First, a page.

Saturday, November 12, 2011

Karma to Karma


It was a shock, of course, to walk in on someone shooting up, and the human mind is a weird thing. “Diabetes” my mind said but the number of diabetics who inject insulin into their arms are quite small, and they almost never have a kitchen spoon sitting in front of them at the time and a lit candle. At that time I was not emotionally connected to the person enough to get involved, but then she began dating a friend of mine, and I had to tell him his new girlfriend had an interesting habit, or he would find out the hard way. We all drank too much, far too much, and we all smoked too much pot, and some of us, not me in this case, did cocaine, but this was not the Sunday morning book reading club. We habitually drove drunk. It wasn’t as illegal then and you may find this difficult to believe but at least twice in my life I wrecked a car, was drunk, and the cops let me drive the wreck away from the scene. True that, I hit the right person at the right time in both cases, and there was the first wreck I was in where I hit someone and then walked back to the scene, and discovered I had been in a wreck. There was a phenomenal amount of alcohol involved in my life during the 1980’s. But I never shot up. This doesn’t make me a better person just one with fewer holes in my arm.
            I never sold pot to kids, but that doesn’t mean the pot that I sold didn’t wind up with kids. Once you get into the drug selling business you’re more or less committed to the idea that you won’t ever really give a damn what happens to customers or users or abusers. I sold speed for a while and as someone who used the drug I knew, really knew, how dangerous it was. Most of the people I sold to were truck drivers and it never occurred to me this was dangerous. Some of the people I sold to were buying enough to sell so they could cover their habit, and it never dawned on me to worry where my speed was heading. I believed, and I still do believe, illegal drugs are illegal not because of the harm they do but because drugs that are illegal are also big business. There is an incredible amount of money in selling drugs at any level. At some point, unless you’re just selling pot, you have to understand what you are selling is going to wind up somewhere it ought not to, and you are in some way still connected to your product.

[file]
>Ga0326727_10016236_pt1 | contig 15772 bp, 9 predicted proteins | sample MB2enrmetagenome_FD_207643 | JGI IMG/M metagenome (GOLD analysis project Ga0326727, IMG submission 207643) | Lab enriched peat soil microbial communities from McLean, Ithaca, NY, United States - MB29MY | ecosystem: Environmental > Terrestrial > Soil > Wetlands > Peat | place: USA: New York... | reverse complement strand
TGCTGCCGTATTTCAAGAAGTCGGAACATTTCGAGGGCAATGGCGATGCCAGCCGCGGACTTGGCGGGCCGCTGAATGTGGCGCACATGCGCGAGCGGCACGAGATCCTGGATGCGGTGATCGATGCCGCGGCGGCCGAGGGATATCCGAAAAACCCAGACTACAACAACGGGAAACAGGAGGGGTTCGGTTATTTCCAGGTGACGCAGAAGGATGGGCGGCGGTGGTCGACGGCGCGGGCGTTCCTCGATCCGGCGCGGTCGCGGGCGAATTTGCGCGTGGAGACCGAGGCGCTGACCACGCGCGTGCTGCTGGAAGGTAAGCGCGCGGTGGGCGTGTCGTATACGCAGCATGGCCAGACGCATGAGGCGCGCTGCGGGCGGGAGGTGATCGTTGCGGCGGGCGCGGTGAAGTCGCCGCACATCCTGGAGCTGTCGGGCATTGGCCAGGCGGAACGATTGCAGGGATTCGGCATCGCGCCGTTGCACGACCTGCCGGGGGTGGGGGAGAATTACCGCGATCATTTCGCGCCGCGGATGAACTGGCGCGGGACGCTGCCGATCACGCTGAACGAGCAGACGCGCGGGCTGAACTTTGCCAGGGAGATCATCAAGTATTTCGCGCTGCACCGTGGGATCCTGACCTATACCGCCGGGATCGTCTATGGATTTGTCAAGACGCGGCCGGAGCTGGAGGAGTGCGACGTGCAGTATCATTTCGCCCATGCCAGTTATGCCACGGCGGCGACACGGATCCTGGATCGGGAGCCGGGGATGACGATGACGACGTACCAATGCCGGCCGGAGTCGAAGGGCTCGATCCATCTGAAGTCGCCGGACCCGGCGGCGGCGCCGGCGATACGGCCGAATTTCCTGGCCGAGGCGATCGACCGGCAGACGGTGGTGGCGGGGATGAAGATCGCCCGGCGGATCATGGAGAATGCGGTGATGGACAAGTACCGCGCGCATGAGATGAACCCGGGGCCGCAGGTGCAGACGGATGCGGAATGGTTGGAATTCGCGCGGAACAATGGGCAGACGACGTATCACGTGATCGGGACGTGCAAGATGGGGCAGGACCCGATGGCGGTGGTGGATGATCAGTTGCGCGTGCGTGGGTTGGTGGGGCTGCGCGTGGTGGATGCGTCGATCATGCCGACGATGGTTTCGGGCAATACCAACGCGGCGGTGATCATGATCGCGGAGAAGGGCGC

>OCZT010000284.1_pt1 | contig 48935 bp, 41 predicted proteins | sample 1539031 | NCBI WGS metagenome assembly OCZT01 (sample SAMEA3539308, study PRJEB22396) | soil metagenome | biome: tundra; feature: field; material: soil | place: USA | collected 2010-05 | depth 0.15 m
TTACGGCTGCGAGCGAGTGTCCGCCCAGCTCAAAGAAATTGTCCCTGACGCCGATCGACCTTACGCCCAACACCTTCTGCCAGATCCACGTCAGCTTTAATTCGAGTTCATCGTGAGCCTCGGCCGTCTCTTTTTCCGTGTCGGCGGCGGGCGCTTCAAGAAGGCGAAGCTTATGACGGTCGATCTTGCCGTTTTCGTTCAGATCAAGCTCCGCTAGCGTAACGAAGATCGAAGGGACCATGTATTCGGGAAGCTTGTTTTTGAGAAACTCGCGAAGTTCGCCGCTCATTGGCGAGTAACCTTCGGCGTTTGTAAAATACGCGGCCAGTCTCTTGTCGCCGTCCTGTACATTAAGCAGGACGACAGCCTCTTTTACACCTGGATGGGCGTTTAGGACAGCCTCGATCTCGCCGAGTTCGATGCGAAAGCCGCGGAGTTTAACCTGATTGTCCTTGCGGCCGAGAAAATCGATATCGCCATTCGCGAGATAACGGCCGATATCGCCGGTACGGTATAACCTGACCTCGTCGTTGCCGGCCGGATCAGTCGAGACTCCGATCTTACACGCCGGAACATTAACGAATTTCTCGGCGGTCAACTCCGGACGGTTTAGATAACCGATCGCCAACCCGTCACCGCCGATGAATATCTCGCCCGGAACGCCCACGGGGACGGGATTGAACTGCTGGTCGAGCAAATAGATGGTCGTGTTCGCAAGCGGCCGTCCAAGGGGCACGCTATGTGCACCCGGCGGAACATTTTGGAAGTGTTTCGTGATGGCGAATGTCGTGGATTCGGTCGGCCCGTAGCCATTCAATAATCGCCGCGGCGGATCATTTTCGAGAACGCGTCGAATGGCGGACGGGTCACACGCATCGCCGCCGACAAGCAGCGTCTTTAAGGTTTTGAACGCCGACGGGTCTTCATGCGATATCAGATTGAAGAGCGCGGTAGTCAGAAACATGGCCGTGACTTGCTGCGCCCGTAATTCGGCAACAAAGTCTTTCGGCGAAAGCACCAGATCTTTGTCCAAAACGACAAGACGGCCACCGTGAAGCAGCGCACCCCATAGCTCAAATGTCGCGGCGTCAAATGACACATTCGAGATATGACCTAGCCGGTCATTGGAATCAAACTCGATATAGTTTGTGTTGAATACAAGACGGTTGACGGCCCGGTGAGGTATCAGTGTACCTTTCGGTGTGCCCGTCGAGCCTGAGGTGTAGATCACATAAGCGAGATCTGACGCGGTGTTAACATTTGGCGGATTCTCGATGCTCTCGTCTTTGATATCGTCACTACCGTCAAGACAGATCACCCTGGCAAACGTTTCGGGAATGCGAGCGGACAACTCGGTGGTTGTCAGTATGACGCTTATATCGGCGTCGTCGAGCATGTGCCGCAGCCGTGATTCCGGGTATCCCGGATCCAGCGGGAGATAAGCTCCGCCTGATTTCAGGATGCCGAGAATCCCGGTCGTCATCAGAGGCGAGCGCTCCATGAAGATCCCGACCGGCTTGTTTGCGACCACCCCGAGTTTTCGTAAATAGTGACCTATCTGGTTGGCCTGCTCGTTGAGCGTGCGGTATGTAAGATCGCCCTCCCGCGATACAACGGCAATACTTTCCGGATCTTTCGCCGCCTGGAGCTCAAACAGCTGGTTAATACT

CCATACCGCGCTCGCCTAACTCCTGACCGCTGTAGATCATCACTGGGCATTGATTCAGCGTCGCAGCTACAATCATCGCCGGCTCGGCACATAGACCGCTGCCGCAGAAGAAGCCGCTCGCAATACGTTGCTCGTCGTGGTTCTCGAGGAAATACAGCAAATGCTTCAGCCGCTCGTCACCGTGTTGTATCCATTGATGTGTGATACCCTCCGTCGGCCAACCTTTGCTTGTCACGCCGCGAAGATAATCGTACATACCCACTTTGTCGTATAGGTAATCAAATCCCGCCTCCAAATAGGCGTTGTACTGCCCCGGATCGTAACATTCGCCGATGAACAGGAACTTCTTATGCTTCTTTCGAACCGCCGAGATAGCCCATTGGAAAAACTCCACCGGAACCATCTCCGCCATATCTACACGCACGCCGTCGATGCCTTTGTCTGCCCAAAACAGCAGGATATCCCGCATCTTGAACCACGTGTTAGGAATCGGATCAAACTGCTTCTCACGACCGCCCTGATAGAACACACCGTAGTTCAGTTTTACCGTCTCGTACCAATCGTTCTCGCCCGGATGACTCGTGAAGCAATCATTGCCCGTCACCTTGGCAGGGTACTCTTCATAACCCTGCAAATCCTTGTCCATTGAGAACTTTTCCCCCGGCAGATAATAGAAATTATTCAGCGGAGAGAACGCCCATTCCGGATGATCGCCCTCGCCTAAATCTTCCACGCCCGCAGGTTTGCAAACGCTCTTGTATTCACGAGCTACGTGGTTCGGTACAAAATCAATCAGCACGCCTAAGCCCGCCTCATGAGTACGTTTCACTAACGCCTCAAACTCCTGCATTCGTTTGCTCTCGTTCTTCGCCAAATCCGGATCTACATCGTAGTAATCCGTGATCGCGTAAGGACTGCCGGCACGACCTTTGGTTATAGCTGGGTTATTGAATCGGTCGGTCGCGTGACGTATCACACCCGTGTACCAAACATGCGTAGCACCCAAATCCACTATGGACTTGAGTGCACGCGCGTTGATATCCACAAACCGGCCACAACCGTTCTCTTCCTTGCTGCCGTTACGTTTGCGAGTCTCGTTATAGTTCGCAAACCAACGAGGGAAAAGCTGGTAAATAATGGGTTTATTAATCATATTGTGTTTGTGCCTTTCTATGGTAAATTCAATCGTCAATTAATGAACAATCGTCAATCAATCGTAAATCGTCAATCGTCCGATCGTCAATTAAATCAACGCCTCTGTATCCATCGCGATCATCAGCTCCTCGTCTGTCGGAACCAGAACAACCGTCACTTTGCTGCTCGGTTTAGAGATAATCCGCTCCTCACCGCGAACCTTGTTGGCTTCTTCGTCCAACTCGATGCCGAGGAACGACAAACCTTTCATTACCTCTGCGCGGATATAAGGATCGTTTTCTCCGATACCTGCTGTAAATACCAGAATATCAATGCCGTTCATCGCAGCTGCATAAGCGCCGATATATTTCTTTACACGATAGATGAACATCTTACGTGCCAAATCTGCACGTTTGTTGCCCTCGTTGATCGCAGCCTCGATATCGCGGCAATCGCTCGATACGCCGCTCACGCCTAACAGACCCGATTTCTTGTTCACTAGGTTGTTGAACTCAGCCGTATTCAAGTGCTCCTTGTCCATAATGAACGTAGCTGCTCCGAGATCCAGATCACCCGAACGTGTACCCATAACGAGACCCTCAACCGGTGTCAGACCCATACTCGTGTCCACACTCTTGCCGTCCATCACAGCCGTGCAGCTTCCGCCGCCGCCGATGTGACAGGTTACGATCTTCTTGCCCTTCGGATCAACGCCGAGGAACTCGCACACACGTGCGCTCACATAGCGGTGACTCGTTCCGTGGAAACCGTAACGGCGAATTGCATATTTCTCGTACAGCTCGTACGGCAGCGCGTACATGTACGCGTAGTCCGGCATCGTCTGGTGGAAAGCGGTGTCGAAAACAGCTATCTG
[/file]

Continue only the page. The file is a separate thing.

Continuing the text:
The legality of selling drugs is in no way associated the morality of providing a dangerous substance to other humans. This is an idea totally lost on our medical profession as a whole. It was lost on me as well, but I didn’t have a degree in medicine either. That’s a bit of a cop out, by the way, and I know it. I never sold hard drugs except for speed and once I quit doing speed I quit selling the stuff, and that’s a cop out too. You sell a gun to someone you know isn’t stable and you own that gun still. You sell speed to someone you know is going to take far too much of the stuff and even years later to still own that damage, even if it’s just karma. I sold to people I knew were heading down fast and what I sold them greased the skids. I sold to people I knew didn’t have the money they needed for other things, important things and I sold to people with kids. If I hadn’t someone else would have, but that is also a cop out. Among those here that is the worst yet, and the last, I hope.
            The legality of what I was doing, and what the people around me were doing, never bothered me and it still doesn’t. The law isn’t here to teach us what is moral. Religion pretty much fails too, but no one ever really notices that. Sooner or later, however, if you realize something is wrong you have to stop doing it, and you have to make things right if you can. You also have to know when you can’t make things right and you settle for making things different.
            There was no moment of epiphany for me. There was no flash bulb moment. There was a gradual evolution away from people who drank too much, people who used hard drugs, and people who would buy drugs before they would buy food for their kids. A friend of mine who still smoked a pack a day, still drank heavily, and who still smoked pot eased out of my life. I didn’t see her for a while, and I heard she married a guy with similar habits, and this is what this is all about when it gets right down to it, and it does. She pulled a double shift at the convenience store where she worked and was murdered for less money than it took to buy a quarter ounce of marijuana, if you bought the good stuff. She left two kids behind and a legacy of a future unfulfilled. For quite some time she and I passed jointed, popped pills, drank beer and we were close. Somewhere down the line as I pulled out of the dive I didn’t put as much effort to get the people I cared about to come with me as I did when I was headed down. We never sat down and talked about where we were going and how we were going to get there and for the price of a quarter of an ounce of pot she was killed and the guy who killed her went to jail for the rest of his life.
            The legality of what I have done in my life has never cost me a moment of sleep nor a day of my life. The karma that I have created, even in my distant past, still haunts me, and I suspect it will forever. Yet looking back I can honestly say I have never harmed a child, or through some inaction, allowed harm to befall a child, not knowingly.

When a former substance abuser can claim a higher moral ground than Joe Paterno, we need to reexamine who our heroes are, and why.  

Take Care,
Mike

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